Blake , I tried to remember to always say thank you.  Thank you that you brought me supper. Thank you that you drove me to the doctor. Thank you that I could call you and you would find a shared memory that would make me smile. Thank you to my stubbornness when it takes me 30 extra minutes to get dressed in the winter, my arm doesn’t want to tolerate a sleeve and yet, I grit my teeth and at last I am bundled up and out the door, breathing a thank you and I am on my way to see what the lake might show me.

 

I also understand that you were in physical therapy following your accident and that this contributed to your decision to help wildlife in the years to follow.   This may seem like an odd connection for some readers – getting the ambition to help wildlife through physical therapy. Can you share this story with us?

 

Two and a half years after my accident, I was still indoors most of the time.  I remember that I no longer wanted to go to physical therapy, it hurt, it hurt a lot.  I had a very wise physical therapist, who really understood my depression and pain.  We both knew I would never again be pain-free. When I told him I was not coming back, he looked at me in a deep thoughtful way and asked me if I would just please come back one more time.

 

Now, I was brought up that if somebody asked with a “please,” the proper courteous thing to do was to agree. So I returned two days later. I walked in the door to find he had a small point-and-shoot camera in his hand. He asked me if I’ve ever done any photography. Yes, indeed in my younger years, I had done a lot of still photography. He asked me if I had any cameras at home. I said I had one, kind of like what he was holding. He’s said good, turn around and go back out my office door right now. Go home and pick up that camera and don’t stop in your house. Go out the door and photograph what you were seeing.

 

So what did you do next?

 

He understood I needed to use my arm, or I would lose what control of it I had.  He understood that the regime of physical therapy within the same four walls was maddening to me. He understood I had essentially lived a life outdoors before the accident.

So I went home, found my little camera, (I think it was a G3) and went back out the front door before I lost my courage. It did not take me many months to work from that small point-and-shoot camera to something with a longer lens and a faster action for the birds I was seeing. My world was opening wide to horizons I thought were no longer available to me. That’s how I eventually found my way to Jordan Lake and all of the diverse bird life there.

You ended up devoting much of your new efforts to the wild and wonderful world of Jordan Lake.  What makes Jordan Lake such a special place for you?

 

Blake, just think about it for a moment: At Jordan Lake I could watch the largest eagle in the United States go soaring by and then I could gently turn around and then photograph a hummingbird.

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The lake is where I can use biofeedback and meditation to hold at bay, at least for a few hours, the pain of my arm. As anyone with nerve damage that causes a “live-wire” effect (and there are regretfully many of us) can attest: painkillers may dull the pain but can also lead you into addiction.  I am blessed that with the help of several specialists I can live without systemic pain killers and rely instead on my meditation, local anesthetic patches, and a whole lot of ice packs.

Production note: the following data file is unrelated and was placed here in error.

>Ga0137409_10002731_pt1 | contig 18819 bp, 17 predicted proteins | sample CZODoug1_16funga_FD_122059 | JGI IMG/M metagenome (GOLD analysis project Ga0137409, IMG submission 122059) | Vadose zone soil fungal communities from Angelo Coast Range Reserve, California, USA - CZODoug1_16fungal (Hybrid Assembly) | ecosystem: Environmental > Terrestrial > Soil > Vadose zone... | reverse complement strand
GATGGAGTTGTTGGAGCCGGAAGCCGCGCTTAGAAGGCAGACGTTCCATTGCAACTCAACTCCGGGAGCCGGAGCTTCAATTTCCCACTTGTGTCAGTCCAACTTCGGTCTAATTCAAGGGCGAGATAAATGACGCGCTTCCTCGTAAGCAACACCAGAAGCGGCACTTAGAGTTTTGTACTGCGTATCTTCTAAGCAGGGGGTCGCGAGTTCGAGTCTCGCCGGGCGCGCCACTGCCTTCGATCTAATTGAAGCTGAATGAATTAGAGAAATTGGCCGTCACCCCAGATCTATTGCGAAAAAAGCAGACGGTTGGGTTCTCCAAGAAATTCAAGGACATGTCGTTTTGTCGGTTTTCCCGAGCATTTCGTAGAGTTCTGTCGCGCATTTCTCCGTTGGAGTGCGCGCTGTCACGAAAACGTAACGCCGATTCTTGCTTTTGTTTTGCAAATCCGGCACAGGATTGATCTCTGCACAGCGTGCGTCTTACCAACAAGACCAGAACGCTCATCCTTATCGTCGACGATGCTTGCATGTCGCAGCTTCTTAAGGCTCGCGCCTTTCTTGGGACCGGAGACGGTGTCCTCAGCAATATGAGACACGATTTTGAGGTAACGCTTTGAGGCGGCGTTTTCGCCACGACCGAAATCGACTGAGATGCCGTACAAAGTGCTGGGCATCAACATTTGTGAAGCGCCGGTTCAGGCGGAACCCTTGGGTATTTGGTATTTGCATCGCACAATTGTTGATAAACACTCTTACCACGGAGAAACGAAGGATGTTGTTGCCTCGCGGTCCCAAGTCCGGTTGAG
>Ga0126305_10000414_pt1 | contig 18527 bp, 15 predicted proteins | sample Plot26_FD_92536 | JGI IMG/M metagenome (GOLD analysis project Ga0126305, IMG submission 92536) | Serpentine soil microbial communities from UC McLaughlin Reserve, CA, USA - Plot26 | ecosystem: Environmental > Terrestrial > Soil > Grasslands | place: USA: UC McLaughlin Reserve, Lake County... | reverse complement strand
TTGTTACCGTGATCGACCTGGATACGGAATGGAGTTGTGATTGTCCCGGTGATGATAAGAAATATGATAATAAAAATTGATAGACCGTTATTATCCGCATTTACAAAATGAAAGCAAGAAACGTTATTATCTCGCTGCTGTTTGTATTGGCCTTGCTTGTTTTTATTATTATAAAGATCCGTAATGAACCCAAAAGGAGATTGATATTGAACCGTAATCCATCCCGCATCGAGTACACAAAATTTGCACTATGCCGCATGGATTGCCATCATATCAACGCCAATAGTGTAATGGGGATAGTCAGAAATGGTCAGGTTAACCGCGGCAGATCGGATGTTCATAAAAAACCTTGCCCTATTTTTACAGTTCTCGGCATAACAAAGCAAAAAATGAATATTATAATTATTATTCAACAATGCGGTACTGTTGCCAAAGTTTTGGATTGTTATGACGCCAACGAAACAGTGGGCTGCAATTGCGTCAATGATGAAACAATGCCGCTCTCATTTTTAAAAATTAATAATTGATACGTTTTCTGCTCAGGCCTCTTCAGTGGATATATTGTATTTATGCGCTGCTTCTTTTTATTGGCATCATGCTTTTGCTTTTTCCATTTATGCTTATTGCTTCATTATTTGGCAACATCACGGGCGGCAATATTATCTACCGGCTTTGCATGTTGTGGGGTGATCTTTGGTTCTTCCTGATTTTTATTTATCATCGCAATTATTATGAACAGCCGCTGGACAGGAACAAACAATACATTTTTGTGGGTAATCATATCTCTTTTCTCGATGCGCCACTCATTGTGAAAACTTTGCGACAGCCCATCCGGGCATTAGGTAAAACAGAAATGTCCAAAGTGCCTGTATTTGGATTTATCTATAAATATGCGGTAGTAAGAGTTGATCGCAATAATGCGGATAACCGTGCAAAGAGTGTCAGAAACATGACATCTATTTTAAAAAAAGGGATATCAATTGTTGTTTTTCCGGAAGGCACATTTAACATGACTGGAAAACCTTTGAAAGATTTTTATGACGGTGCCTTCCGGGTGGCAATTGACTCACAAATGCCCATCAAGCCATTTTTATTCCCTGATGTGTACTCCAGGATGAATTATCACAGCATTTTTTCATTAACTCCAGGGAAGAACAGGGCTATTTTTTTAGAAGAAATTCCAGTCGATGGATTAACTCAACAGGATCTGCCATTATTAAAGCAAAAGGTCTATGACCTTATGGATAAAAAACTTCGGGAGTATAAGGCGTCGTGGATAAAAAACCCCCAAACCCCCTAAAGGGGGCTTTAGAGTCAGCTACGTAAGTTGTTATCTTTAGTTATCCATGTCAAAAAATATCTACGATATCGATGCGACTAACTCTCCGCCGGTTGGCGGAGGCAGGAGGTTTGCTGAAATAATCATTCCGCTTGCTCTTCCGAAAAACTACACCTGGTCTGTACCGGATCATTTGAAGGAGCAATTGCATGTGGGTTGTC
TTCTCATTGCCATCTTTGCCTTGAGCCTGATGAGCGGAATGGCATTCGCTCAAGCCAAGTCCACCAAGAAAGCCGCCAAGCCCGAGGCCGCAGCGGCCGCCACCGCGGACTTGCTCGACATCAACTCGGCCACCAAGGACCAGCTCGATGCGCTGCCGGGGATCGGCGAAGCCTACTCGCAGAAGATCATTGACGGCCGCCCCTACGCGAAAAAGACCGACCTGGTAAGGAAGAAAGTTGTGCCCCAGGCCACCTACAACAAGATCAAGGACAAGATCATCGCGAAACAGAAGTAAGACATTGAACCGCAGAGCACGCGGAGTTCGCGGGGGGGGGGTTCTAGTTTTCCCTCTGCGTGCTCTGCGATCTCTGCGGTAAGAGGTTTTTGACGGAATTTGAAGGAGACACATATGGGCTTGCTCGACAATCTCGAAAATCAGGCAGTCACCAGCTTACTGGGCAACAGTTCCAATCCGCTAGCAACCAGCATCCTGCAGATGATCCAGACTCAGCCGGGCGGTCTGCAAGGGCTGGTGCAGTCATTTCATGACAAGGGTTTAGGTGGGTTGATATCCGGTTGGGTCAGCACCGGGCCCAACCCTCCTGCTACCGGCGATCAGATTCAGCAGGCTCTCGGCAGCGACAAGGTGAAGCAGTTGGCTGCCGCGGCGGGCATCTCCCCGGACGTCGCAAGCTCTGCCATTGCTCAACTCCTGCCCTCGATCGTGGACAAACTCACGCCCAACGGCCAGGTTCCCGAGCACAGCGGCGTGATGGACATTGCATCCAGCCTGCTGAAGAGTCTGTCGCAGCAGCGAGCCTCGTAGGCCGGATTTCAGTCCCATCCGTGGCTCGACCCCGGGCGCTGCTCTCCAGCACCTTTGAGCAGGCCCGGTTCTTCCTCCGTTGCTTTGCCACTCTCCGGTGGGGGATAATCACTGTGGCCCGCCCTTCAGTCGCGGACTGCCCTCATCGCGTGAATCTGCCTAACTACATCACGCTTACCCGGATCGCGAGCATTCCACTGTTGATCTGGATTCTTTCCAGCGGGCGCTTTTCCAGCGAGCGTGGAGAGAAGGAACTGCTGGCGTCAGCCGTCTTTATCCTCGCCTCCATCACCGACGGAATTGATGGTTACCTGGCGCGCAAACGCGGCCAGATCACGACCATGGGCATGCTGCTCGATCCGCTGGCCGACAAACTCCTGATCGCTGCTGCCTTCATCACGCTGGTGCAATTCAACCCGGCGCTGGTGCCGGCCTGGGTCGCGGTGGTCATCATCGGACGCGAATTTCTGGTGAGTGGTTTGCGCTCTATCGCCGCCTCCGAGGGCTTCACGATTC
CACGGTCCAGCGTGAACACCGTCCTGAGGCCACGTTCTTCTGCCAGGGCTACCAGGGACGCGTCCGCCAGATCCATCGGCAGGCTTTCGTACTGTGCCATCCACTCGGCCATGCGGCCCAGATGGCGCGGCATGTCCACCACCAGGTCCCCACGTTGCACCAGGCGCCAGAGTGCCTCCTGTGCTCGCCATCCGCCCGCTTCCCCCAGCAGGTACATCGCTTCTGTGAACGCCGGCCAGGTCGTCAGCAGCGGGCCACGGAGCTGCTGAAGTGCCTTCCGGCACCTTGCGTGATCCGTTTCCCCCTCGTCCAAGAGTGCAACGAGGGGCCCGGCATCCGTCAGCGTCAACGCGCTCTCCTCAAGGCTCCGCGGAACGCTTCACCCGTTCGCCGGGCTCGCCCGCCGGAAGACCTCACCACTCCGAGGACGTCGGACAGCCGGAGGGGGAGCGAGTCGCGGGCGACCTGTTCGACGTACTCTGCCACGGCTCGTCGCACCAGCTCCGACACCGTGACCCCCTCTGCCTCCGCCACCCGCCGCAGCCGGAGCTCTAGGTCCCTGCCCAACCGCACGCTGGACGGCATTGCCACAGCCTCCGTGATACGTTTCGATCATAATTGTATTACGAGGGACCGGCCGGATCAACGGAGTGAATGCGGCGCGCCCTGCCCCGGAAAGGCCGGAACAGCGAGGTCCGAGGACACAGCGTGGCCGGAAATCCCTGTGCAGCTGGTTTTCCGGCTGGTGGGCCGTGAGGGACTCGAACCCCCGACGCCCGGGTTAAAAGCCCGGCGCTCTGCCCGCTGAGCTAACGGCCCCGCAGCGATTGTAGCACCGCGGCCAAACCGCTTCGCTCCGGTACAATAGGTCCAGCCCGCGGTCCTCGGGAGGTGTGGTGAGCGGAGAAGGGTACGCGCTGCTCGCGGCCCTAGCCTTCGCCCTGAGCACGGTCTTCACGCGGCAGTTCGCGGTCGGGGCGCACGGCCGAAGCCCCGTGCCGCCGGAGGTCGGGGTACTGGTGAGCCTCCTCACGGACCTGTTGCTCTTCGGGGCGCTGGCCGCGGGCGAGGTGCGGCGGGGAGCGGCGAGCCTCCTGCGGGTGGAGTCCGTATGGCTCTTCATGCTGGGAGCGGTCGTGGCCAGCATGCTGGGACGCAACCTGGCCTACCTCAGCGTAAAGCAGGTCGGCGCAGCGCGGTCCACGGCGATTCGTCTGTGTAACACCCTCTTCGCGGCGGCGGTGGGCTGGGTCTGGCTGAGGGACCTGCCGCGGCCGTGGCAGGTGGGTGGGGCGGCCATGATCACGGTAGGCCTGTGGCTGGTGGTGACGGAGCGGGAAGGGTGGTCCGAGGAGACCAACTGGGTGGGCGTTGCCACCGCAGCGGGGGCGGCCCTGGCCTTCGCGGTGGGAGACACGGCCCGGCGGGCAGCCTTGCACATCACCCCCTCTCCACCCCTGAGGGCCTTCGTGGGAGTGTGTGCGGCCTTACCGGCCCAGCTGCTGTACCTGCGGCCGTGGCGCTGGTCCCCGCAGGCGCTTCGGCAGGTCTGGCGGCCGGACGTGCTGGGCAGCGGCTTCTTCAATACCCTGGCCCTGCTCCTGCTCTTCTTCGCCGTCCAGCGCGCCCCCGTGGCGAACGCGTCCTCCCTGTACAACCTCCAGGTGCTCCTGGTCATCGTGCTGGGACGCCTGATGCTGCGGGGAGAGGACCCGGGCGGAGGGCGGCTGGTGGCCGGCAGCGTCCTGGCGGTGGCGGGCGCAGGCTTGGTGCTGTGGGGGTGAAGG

I would love to spend all day at the lake, but I think of the morning hours as my freedom time and later savor those moments when I am home editing my photos with ice packs on my arm and a warm cat in my lap.

Ellen, what about your continued interests in wildlife photography? Do you have any photography ambitions outside of birds? 

I will photograph anything of interest that my lens happens to focus upon.  Most people know my birds because that is what most people have expressed an interest in seeing.  Flowers, landscapes, insects, rocks, clouds and oh the chance to photograph a myth that I see in ice or driftwood or draping vines.

 

Sometimes I am able to sell a photo and have a bit of extra income and I am grateful. I give webinars to help people learn about Jordan Lake and its bird neighborhood and the income generated helps pay for my trips to the lake.  

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The first is right here in Wake County. Yates Mill Pond Historic Park explodes with ducks, geese, mergansers, deer, raccoons, and foxes each fall and winter. There is no better place to photograph hummingbirds in the summer. 
 

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Where did you spend most of your time in the last 10 years or so?  I am interested in both the types of birds and animals as well as the areas that you study them in.  I know that you spend a deal of time at Jordan Lake, but what other areas are your favorites and are important to you?

Lake Mattamuskeet is about 5 miles from the shores of Pamlico Sound.  It has tundra swans and black bears, spiders the size of my hand, dragonflies the length of hummingbirds, herons, egrets, and ibises.  Here is where I go to find northern harriers quartering above the grassy swamps. Falcons: peregrines, merlins and kestrels make their appearances. The fall and spring migration that passes through Lake Mattamuskeet regularly adds birds to my life list. 

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Thank you for sharing these with us.  Those in medical professions keep precise notes, so do you think that your background here helps you in your new pursuits?

 

Yes, Veterinarians, like human medical doctors, are taught to keep very careful and precise records of our patients. So it was no surprise to me when I realized that I was making field notes on many of the birds that my camera was bringing into focus for me. I really cannot see any difference between a medical record and a field note.

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I can go through my notes and tell you when I first saw, say, a bald eagle building a nest or incubating eggs, or an osprey hovering over its nest on his return in the spring from South America.  My memory is not always as perfect as I would like it to be. However, I can do a search on my field notes and find answers to when was the first fledging of eaglets at First  Nest here at Jordan lake.